Senators Kelly Loeffler (R-GA) and David Perdue (R-GA) wear protective masks after the arrival of President Donald Trump on July 15, 2020 in Atlanta, Georgia as they walk together at Hartsfield-Jackson Atlanta International Airport .
Jonathan Ernst | Reuters
WASHINGTON – Georgia Republican Sens. Kelly Loeffler and David Perdue called for the resignation of their state's elected Republican Secretary of State, Brad Raffensperger, on Monday.
In a rare joint statement, Perdue and Loeffler named "mismanagement and lack of transparency" as reasons for their request, but gave no specific examples.
"We believe that if there are mistakes, they must be called – even if it is in your own party," the statement said in part. "There have been too many unsuccessful elections in Georgia this year, and the recent elections have shed a national light on the problems. … The foreign minister's mismanagement and lack of transparency are unacceptable."
Their demand is exceptional, but not entirely surprising.
It's extraordinary because both Perdue and Loeffler face possible runoffs for their Senate seats against Democrats in January. Hence, the political rationale behind the attack on a Republican who is also the state's top electoral officer is difficult to understand.
Raffensperger is popular with Republicans in the state, and in 2018 President Donald Trump endorsed his campaign and tweeted that Raffensperger "will be a fantastic secretary of state for Georgia."
But that was before last week when Trump saw his early lead over President-elect Joe Biden in Georgia gradually fade as more and more votes were counted.
On Monday afternoon, Biden led Trump by around 11,500 votes in the traditionally red state, and Republicans in Georgia were looking for someone to blame.
In a blistering reply on Monday, Raffensperger said his resignation "will not happen". He called the senators' complaint that the vote count was not transparent "ludicrous" and strongly implied that the motive behind their request to step down was that Trump was on the right track to losing the state.
"Were there any illegal votes? I'm sure they did and my office is investigating everything," he said. "Is it increasing to the numbers or margin required to change the outcome so that President Trump gets the Georgian electoral vote? That is unlikely."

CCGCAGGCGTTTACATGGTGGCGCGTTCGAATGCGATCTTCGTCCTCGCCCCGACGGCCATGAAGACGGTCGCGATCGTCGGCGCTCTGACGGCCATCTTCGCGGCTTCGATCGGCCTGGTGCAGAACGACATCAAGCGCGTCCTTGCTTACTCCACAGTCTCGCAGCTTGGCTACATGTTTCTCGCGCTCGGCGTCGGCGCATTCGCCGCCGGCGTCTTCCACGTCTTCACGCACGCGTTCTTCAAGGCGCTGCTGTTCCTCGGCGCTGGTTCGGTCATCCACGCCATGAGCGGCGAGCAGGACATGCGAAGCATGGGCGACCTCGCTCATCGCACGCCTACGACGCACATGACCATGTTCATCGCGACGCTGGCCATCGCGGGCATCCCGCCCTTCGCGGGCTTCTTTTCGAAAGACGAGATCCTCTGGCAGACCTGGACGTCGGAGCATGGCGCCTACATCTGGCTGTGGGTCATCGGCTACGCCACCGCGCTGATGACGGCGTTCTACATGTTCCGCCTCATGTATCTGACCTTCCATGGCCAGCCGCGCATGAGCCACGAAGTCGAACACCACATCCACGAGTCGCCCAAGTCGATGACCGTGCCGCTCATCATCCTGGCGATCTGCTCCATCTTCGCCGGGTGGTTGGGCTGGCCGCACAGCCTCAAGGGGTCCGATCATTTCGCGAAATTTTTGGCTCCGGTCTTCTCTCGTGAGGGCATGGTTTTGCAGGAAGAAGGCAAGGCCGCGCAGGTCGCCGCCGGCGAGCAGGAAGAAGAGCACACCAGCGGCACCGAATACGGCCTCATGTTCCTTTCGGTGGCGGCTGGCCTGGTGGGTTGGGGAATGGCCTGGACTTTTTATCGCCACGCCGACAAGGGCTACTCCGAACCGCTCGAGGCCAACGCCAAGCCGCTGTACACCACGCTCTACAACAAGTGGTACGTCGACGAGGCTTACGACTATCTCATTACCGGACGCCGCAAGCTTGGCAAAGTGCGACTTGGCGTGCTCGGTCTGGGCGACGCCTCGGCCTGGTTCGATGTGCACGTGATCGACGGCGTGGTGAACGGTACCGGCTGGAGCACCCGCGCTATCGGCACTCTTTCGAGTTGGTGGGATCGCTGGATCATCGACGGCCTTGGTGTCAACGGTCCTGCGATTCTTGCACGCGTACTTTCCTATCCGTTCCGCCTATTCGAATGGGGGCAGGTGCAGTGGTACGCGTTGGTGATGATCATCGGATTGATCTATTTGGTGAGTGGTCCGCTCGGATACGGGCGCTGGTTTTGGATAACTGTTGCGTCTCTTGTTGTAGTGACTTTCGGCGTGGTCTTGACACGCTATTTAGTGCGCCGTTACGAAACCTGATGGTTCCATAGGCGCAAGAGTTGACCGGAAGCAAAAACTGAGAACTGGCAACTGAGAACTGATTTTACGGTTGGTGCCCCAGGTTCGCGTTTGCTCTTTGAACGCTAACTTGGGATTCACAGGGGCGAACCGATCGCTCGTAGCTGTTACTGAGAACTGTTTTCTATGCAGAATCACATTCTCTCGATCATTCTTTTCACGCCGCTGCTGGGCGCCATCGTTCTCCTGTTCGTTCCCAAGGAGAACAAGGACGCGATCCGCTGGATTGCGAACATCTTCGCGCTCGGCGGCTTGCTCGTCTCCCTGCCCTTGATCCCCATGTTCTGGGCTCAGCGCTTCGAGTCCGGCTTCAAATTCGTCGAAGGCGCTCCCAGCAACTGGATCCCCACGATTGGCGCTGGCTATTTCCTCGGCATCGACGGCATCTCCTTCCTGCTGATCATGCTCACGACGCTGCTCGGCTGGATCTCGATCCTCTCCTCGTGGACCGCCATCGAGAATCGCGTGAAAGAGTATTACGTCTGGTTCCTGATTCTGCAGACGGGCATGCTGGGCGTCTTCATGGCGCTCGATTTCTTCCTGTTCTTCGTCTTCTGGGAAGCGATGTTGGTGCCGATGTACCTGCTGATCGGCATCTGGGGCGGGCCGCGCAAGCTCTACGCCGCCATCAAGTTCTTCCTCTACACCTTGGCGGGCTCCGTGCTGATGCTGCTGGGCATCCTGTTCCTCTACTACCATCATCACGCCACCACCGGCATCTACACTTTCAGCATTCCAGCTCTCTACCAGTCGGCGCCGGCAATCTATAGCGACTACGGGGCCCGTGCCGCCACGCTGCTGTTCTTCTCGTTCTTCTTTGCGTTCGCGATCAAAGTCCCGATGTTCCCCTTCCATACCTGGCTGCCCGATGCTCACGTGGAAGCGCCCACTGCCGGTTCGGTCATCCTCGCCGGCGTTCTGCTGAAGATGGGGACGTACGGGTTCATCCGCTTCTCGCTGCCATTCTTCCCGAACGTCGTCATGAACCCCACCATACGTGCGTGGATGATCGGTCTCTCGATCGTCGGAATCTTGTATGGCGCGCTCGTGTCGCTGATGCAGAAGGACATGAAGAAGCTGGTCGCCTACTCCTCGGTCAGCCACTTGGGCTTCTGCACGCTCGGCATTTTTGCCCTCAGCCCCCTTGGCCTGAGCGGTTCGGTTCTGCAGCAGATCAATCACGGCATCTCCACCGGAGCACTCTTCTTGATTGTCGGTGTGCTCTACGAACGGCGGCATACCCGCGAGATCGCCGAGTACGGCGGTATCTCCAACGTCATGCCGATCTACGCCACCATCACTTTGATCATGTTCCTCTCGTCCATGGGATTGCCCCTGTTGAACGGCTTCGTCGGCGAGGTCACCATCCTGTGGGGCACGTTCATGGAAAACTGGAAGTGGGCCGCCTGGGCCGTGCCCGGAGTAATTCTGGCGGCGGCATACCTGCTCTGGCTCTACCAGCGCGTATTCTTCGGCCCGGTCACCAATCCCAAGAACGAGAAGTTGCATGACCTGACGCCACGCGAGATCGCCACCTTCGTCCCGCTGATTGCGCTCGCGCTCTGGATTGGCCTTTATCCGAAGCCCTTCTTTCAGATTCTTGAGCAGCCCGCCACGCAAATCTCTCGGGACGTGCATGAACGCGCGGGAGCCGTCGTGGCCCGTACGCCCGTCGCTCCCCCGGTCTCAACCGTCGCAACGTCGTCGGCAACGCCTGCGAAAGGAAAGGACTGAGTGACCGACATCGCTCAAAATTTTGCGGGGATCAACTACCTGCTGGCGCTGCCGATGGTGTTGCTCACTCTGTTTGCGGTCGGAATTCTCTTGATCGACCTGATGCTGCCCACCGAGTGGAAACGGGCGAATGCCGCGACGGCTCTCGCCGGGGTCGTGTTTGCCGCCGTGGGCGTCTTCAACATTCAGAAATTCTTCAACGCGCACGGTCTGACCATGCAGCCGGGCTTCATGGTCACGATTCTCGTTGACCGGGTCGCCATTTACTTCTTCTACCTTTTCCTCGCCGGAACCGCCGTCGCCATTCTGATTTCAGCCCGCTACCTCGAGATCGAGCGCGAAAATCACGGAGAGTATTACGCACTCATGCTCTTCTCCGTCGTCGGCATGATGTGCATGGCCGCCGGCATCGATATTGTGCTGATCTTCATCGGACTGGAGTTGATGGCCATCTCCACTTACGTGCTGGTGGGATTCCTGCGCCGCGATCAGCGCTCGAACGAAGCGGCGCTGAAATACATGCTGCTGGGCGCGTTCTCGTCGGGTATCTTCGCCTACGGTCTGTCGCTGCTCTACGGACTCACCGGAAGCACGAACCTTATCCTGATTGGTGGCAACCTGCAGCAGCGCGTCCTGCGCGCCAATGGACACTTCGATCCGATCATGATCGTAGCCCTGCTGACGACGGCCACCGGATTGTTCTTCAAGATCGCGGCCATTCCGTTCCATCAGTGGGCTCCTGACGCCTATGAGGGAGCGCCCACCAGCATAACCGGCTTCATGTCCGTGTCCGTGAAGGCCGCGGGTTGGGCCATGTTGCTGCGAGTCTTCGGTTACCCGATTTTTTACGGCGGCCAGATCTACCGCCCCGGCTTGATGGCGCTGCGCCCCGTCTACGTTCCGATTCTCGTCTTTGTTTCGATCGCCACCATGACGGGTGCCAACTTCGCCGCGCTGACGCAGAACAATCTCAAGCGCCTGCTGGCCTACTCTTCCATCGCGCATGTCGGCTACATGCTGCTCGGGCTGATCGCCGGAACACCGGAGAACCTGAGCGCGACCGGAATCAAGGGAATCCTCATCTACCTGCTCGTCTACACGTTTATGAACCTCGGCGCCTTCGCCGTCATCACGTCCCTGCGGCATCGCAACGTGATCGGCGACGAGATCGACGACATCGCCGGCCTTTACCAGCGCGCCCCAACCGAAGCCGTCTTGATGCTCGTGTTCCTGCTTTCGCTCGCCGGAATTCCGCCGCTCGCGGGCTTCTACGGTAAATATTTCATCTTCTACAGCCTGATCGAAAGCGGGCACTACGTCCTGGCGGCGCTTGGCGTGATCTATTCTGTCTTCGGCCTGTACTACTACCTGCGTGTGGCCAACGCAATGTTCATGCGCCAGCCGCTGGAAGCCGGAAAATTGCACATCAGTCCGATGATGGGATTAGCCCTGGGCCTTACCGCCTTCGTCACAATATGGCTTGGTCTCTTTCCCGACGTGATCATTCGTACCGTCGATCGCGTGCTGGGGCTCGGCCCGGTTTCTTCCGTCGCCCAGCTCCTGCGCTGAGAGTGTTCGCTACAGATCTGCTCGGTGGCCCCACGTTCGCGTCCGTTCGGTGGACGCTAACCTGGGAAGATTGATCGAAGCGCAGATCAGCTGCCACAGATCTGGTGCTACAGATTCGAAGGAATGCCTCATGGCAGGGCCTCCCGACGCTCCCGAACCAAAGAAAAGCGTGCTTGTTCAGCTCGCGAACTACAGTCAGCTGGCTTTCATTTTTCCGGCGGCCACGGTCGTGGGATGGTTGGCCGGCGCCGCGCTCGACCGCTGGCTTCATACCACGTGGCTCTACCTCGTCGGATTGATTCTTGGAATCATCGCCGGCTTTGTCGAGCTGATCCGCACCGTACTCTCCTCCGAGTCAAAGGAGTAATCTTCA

Last week, Trump lost his first and so far only legal effort in Georgia to challenge the election when a judge there dismissed his campaign complaint alleging that in Chatham County an election worker saw late-arriving votes mixed with on-time votes were.
Even so, Trump still seems fixated on Georgia winning, tweeted Monday afternoon that Georgia "will be a big presidential win since it was election night!"
When Trump began stepping up his attacks on the Georgia electoral process last week, Raffensperger defended the integrity of the state elections and implicitly denied the allegations made by the de facto leader of his own party.
"There is a lot at stake and the emotions are high on all sides," Raffensperger said at a press conference on Friday. "We will not let this debate distract us from our work. We will do it right."
NBC News and other major news outlets haven't called the state for Biden yet. But with more than 99% of the vote and fewer than 40,000 ballots outstanding, few political watchers believe the remaining ballots will favor Trump enough that he can catch up the margins needed to stay ahead of Biden.
With so little leeway between Trump and Biden in Georgia, the state will likely do a formal recount of presidential votes before confirming the final balance sheet.
"With such a small margin there will be a recount in Georgia," Raffensperger said on Friday. "The interest in our election obviously goes far beyond the borders of Georgia."